Hal Holbrook is John Fergus, a liberal running for Congress. He’s looking for the youth vote. Max and his band perform at a rally for him. Their first number is “Listen To the Music.” They play a song for their adoring fans, “Fifty-Two Per Cent.” (Fifty-two per cent of the population is under twenty-five.) Max addresses the crowd. It’s a long monologue about the injustices of the day. A kid can be drafted and sent to Vietnam, but he can’t vote. They play a song with the ominous lyrics, “Fourteen or Fight!” Max wants the voting age to be lowered to fourteen! The crowd gets into, it chanting, “Fourteen or Fight” over and over.
It struck me how much Max acted and sounded like Jim Morrison in these scenes. His stance and timing closely resemble The Lizard King during one of his crazy onstage monologues. The Doors would keep a slow, nervous beat going while Morrison rambled on about getting pepper sprayed by security or some other atrocity. Max’s pacing during his political rant sounds like Morrison on “Five to One” from the Doors Absolutely Live album. “No one here gets out alive... They got the guns, but we got the numbers.”
Max calls out “the troops” for a demonstration on Saturday night. Anyone who believes in the cause should come out to the Sunset Strip on Saturday night. This was after the real riots on Sunset Strip chronicled in the Buffalo Springfield song “For What It’s Worth.” “Something’s happening here.” The authorities fear the worse and assume the demonstration will be violent.
The big hit from the soundtrack was “Shape of Things to Come.” It was a crazy, rocking song, and “is not to be confused with The Yardbirds song of the same title.” “There’s a new sun, rising up angry in the skies!” It rose to #22 on the charts in 1968. Most of the songs on the soundtrack were written by Barry Mann and Cynthia Weil, a very successful songwriting team. They had written hits for The Drifters, The Vogues, The Animals and Paul Revere and the Raiders. The song was used in a commercial recently for an ad campaign for Target stores. It was another jarring use of an old song. The revolution will be televised. It’ll just be part of TV commercials.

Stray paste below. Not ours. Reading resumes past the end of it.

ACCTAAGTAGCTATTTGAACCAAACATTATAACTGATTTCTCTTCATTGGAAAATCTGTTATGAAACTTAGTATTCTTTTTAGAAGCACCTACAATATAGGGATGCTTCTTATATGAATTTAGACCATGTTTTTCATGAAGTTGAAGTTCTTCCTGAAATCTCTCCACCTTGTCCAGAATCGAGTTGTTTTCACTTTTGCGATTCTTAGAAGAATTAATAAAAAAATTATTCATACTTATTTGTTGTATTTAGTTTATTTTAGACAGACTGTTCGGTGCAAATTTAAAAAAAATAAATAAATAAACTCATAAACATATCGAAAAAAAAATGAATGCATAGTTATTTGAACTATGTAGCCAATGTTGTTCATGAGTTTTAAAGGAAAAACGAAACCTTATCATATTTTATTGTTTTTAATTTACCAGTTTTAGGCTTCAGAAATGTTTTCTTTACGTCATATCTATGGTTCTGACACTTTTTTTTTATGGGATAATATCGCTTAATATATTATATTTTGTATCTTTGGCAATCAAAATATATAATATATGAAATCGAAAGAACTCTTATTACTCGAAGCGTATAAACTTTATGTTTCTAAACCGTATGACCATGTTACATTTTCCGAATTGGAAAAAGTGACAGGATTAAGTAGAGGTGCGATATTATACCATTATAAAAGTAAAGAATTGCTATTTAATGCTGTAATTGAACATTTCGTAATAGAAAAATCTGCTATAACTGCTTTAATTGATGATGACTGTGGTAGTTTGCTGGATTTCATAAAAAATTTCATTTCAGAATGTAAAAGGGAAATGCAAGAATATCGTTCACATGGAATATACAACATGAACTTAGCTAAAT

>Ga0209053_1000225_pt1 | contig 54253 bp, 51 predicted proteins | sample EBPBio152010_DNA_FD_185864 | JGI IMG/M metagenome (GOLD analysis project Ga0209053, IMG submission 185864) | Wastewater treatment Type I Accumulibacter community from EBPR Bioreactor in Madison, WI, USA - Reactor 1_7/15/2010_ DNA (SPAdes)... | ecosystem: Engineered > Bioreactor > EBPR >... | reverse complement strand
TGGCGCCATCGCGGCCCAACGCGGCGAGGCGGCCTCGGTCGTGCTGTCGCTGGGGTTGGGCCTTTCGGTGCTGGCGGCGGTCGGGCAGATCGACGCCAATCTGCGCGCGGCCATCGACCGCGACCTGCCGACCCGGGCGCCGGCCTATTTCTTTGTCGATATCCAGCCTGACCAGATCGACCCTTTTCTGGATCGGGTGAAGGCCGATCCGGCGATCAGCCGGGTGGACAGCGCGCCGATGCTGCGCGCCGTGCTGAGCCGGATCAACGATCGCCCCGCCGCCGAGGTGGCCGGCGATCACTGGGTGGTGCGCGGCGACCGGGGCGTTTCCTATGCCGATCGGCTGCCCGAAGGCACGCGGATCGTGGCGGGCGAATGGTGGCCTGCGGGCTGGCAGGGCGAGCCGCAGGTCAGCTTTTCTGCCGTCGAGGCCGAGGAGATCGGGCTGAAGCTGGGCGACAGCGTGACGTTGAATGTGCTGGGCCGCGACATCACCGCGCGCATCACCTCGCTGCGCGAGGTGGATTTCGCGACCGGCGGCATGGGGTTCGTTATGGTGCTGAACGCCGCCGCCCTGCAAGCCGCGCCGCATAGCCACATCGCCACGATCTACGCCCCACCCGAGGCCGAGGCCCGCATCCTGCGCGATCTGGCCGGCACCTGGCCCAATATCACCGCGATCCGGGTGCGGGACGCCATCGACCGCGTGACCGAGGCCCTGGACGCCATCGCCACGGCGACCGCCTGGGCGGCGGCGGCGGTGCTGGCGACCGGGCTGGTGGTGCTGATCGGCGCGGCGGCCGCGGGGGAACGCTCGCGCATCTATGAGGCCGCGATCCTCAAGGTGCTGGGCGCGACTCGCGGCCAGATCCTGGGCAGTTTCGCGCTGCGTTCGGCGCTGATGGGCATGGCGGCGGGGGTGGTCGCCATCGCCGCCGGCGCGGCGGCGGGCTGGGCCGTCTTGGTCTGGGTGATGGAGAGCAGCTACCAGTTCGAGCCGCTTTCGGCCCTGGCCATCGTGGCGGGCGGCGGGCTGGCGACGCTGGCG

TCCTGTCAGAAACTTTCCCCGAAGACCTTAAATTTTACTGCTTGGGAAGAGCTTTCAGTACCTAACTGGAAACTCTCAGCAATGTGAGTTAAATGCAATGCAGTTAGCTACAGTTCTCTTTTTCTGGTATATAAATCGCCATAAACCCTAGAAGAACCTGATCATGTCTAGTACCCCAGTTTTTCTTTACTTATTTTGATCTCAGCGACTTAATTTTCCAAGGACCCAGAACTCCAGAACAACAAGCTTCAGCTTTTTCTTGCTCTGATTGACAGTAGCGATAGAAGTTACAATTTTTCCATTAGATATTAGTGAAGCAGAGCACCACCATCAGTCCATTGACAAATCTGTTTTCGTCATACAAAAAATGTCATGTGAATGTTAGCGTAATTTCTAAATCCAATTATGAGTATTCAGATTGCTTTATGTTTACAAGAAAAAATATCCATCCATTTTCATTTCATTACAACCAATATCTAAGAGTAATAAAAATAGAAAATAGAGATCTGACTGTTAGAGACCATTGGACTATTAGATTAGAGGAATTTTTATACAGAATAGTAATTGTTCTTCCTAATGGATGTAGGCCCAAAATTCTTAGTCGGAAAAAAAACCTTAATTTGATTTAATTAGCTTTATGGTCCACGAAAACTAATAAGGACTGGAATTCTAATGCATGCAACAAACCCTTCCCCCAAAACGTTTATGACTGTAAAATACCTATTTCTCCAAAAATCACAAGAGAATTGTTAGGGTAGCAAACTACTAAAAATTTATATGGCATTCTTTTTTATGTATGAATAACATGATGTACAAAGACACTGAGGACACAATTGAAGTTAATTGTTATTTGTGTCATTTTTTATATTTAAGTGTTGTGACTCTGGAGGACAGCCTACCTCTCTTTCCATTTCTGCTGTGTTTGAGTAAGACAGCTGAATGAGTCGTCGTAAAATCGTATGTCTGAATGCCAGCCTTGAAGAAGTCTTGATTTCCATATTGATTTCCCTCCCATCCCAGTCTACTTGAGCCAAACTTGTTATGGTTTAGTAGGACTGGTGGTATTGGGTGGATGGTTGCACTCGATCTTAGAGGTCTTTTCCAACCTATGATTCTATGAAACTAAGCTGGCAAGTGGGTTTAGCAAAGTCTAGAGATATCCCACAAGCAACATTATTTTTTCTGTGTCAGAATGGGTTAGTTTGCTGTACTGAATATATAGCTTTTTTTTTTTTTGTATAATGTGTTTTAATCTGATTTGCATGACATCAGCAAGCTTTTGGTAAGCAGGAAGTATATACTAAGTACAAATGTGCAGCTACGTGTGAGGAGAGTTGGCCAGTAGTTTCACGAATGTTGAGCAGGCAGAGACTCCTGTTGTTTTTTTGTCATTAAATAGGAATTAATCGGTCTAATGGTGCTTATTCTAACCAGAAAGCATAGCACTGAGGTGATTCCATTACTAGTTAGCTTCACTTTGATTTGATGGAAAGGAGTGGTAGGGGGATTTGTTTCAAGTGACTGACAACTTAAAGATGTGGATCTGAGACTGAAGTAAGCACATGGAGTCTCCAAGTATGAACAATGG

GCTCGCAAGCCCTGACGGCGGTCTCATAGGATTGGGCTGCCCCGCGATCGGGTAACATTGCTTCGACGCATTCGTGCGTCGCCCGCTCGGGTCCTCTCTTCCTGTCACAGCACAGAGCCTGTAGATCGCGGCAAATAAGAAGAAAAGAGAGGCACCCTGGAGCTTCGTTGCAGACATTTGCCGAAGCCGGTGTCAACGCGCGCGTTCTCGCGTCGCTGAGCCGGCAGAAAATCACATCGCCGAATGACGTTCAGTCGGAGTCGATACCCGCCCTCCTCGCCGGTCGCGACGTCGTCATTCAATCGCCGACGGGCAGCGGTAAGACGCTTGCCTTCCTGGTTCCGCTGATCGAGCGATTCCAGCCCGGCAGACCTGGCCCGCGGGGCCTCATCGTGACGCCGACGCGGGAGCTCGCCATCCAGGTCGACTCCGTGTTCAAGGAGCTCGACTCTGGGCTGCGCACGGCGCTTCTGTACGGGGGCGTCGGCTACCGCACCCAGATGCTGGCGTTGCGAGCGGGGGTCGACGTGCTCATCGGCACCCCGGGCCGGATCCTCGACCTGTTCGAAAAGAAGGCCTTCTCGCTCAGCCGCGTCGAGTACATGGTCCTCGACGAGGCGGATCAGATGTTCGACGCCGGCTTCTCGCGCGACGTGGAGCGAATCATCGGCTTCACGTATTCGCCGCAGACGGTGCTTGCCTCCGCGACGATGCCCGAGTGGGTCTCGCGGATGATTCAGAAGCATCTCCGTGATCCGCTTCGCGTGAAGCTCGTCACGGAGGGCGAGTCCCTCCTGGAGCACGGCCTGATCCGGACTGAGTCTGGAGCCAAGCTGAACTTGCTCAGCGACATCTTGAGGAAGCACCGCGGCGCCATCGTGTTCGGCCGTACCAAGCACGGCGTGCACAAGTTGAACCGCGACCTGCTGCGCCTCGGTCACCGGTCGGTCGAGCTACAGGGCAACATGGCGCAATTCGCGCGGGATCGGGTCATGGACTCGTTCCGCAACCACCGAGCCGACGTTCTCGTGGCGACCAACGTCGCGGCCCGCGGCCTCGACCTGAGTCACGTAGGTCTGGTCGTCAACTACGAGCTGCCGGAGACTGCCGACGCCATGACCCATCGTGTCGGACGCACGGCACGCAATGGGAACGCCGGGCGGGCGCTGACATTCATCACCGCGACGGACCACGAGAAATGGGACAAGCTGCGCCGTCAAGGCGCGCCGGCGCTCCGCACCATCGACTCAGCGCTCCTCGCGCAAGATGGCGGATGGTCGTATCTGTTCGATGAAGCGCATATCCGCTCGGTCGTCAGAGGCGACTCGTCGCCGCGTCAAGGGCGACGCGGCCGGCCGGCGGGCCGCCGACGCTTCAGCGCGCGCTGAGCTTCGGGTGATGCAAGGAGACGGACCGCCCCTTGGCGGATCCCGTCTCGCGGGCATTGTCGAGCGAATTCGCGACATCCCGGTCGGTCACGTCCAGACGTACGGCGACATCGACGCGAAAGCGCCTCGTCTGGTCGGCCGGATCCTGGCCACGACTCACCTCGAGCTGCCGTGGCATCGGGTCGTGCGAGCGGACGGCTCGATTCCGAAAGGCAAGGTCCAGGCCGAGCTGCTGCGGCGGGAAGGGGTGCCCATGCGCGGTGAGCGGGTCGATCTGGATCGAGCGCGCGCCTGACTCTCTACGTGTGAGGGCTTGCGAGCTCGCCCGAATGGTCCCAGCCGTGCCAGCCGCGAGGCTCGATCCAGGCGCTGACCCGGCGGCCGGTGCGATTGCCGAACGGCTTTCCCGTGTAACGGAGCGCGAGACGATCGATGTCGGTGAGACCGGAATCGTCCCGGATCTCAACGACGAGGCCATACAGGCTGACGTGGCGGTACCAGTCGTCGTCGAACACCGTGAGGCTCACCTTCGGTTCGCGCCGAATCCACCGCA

All the music scenes are lip synched and dubbed. A group of studio musicians named Davey Allan and The Arrows recorded most of the music. Les Baxter helped with the arrangements. Some of the songs were arranged by Mike Curb. He was a successful producer who later ran as a conservative candidate for governor of California.
Other bands credited on the soundtrack are The 13th Power, Jerry Howard and The Second Time, and The Gurus. They’re pseudonyms for the studio musicians. Davey Allan had a long career making movie soundtracks. He was “the King of the Fuzz Guitar.”
Senator Allbright is played by Ed Begley. He’s outraged by the call to demonstrate and demands a meeting with Fergus and Max. He insists that Fergus persuade Max to call the demonstration off. Also at the meeting is famed San Francisco attorney Melvin Belli in a cameo. Allbright even calls him “Belli.” Max and his crew are obnoxious and Begley storms out with his eyes bugging out in rage.
Belli is only one of many cameo appearances. Peter Tork buys a ticket for a Max Frost and The Troopers concert. Teen idol Bobby Sherman interviews Max. Walter Winchell plays a puzzled reporter who tries to explain the demonstration scenes to Mr. and Mrs. America. Dick Clark ties to give some perspective to the demonstrations.
The Troops gather. We see some clips of the Sunset Strip. American International had released Riot On Sunset Strip, a look at the recent disturbances. Most of the footage looks like a busy Saturday night on the Strip, but there are some scenes that look like real clashes with police.
Max and Fergus work out a compromise. Max wants to make sure his genius fifteen year old accountant can vote, so after some haggling they agree to lower the age to fifteen. It doesn’t seem to be much of a compromise. The authorities have given in. Max and Fergus calm the demonstrators by flying to various hot zones in a helicopter. They’ve won! It made me wonder: What the heck would happen if they lowered the voting age to fifteen? The voting age was lowered to eighteen in 1971.